Election 2019 – what the new government must act on to remove the incentives to exclude

by

11th December 2019

This is a the second in a series of blogs focusing in on specific priorities that CfEY called for in this year’s election manifestos.

In this piece, Philip Nye, Researcher with FFT Education Datalab, argues that the new government must implement the long-promised pledge to hold schools accountable for all pupils performance, including those who are excluded or who have an unexplained exit.

By and large, secondary school league tables work quite straightforwardly: if a pupil is the roll of your school in January of Year 11 they’ll count in your results.

There are some exceptions to this. New arrivals to the country can be excepted in some cases. Where a child is permanently excluded but doesn’t join the roll of another establishment, the excluding school has the option of asking for that pupil’s results to be attributed to them. And where a pupil has been permanently excluded from one school in the last two years, a school that accepts them can decide whether or not it wants the pupil’s results.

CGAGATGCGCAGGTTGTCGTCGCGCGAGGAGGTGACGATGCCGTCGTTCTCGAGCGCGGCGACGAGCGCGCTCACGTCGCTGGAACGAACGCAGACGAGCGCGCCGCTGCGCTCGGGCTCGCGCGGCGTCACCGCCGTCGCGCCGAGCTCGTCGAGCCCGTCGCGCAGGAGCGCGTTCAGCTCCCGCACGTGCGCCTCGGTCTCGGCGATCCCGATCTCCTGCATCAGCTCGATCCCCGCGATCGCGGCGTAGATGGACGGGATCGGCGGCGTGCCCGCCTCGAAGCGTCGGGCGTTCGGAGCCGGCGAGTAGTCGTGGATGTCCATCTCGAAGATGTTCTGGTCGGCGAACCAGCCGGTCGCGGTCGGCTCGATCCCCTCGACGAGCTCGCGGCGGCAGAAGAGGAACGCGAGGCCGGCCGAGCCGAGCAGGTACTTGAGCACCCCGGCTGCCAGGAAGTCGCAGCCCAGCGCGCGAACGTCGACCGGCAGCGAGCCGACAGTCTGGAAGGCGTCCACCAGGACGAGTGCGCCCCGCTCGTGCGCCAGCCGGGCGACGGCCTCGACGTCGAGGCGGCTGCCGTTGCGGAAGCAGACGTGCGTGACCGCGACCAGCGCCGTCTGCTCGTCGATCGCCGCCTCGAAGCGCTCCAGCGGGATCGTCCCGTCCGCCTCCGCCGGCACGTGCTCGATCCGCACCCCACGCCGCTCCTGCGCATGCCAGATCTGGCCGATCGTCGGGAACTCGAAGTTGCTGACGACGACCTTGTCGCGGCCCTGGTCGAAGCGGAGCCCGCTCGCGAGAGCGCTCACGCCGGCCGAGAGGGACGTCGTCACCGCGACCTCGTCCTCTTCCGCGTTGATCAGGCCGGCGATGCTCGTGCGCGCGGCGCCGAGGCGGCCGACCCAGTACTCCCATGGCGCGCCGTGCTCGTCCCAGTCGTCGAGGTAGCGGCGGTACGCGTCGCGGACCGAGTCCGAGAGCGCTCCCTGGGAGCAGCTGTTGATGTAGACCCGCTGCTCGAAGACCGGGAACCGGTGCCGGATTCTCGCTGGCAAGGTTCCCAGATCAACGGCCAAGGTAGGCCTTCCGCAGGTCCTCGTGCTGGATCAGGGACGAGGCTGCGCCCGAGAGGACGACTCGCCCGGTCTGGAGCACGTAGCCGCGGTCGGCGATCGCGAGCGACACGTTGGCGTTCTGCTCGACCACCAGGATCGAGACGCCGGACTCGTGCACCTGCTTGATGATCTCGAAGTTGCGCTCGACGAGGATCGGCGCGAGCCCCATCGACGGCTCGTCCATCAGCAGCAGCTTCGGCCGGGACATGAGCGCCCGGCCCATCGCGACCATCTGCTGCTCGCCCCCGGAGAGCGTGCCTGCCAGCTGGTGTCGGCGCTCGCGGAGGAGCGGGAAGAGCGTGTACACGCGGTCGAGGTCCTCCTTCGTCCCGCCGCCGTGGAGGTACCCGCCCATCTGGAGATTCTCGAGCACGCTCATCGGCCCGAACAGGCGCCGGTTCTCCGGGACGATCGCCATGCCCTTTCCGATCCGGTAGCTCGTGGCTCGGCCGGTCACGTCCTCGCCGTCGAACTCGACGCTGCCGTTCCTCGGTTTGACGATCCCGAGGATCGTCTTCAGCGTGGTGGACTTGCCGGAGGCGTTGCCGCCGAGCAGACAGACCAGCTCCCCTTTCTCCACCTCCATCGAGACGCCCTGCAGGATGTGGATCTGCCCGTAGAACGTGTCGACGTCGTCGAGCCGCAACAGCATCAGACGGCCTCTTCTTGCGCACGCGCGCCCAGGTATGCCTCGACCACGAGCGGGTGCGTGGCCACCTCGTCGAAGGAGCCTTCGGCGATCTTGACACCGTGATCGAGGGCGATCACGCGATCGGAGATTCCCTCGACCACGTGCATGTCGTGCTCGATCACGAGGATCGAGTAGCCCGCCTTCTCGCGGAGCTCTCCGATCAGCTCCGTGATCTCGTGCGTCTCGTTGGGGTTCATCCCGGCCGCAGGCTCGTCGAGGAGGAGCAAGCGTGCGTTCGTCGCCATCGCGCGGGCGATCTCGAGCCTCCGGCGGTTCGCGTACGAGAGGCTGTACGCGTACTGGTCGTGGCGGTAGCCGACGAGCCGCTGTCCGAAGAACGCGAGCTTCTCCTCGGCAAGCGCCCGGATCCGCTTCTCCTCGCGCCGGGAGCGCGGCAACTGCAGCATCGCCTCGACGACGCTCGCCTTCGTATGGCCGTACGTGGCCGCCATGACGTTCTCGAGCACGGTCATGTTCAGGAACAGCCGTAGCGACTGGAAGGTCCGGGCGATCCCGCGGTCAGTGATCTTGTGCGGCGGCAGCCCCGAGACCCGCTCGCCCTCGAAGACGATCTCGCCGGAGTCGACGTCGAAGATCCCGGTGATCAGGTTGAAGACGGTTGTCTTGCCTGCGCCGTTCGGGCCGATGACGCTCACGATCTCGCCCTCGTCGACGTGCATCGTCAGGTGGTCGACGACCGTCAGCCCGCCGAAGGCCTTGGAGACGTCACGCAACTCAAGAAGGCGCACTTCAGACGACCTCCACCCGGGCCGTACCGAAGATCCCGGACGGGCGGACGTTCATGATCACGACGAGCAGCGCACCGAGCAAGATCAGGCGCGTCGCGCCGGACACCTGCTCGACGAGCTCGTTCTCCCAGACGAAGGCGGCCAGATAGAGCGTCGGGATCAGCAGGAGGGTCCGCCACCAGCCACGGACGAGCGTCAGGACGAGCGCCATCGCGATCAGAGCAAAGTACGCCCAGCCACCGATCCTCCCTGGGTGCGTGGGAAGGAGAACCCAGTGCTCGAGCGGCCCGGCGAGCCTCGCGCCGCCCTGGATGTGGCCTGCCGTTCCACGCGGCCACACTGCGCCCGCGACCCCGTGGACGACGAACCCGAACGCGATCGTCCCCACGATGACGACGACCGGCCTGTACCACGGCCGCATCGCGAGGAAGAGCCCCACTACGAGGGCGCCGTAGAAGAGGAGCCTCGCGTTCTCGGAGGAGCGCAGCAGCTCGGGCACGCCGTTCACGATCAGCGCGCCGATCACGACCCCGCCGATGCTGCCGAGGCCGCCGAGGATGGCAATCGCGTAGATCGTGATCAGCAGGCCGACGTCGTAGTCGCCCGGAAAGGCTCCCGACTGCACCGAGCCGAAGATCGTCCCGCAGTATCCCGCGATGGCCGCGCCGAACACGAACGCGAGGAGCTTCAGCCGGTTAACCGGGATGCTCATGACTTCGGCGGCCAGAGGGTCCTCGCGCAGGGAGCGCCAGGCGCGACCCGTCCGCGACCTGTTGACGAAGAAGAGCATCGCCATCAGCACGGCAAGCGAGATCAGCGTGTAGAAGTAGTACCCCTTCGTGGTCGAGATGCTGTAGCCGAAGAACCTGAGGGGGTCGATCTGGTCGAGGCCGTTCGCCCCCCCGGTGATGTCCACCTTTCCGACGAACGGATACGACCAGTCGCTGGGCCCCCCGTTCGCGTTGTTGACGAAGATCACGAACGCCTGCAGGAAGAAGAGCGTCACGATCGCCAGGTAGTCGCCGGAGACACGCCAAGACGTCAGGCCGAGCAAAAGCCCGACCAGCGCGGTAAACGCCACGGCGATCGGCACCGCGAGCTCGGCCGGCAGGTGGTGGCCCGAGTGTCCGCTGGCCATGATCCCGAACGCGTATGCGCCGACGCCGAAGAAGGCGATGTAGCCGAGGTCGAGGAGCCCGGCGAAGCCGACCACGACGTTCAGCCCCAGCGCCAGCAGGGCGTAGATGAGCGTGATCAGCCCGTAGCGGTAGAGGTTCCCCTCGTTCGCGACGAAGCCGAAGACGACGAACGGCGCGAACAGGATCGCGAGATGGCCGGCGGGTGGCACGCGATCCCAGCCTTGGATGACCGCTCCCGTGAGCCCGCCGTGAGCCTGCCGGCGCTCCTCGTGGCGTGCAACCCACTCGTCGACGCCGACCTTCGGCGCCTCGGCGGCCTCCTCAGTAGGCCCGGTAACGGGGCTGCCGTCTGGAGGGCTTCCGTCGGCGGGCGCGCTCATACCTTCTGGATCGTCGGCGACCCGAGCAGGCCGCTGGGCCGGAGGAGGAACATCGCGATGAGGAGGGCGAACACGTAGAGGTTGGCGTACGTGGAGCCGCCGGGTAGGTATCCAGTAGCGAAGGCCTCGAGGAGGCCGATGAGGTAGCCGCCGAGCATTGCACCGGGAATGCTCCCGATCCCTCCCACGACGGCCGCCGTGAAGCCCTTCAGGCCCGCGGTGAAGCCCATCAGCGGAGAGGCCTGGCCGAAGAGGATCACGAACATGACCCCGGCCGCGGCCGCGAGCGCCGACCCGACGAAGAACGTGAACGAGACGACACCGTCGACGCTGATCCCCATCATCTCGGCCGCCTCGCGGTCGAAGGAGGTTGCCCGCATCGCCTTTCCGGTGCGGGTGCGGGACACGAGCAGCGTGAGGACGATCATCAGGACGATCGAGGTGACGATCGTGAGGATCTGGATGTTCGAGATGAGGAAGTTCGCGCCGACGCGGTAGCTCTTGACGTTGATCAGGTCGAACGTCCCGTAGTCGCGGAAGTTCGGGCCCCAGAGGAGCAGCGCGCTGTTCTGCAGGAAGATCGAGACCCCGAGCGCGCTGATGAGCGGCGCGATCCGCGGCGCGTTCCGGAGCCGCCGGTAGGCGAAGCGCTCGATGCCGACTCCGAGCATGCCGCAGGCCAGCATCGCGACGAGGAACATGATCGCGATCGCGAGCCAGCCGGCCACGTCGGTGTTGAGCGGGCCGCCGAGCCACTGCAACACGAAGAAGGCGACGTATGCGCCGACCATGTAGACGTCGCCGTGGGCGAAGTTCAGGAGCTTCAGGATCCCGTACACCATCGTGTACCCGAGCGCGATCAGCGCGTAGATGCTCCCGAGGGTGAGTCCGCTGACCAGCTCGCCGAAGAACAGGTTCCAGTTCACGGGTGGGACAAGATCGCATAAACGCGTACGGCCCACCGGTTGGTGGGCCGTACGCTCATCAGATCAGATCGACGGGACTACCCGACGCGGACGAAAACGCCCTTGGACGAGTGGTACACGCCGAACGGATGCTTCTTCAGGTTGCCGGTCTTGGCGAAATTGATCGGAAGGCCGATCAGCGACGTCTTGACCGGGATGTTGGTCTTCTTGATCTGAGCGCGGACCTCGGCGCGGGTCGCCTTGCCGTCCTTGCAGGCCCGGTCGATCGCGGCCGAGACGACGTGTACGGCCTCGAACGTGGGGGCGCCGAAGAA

But for the vast majority of pupils the Year 11 rule will apply.

This brings with it the possibility of league table gaming: lose a pupil before that point and they won’t count in your results. This could be by way of permanent exclusion, or off-rolling.

The FFT Education Datalab and CfEY are calling for the next government to urgently implement a reweighting of pupil results in secondary school league tables. Click To Tweet

 

Who’s Left

It’s worth saying a few things here. At FFT Education Datalab we think it’s very much a minority of schools who would be motivated to act in this way. But Ofsted’s work on off-rolling bears out the fact that there are schools where this goes on.

At the start of December, we published the latest iteration of our Who’s Left work, looking at the pupils who leave mainstream secondaries – and the destinations to which they go.

We found a number of things: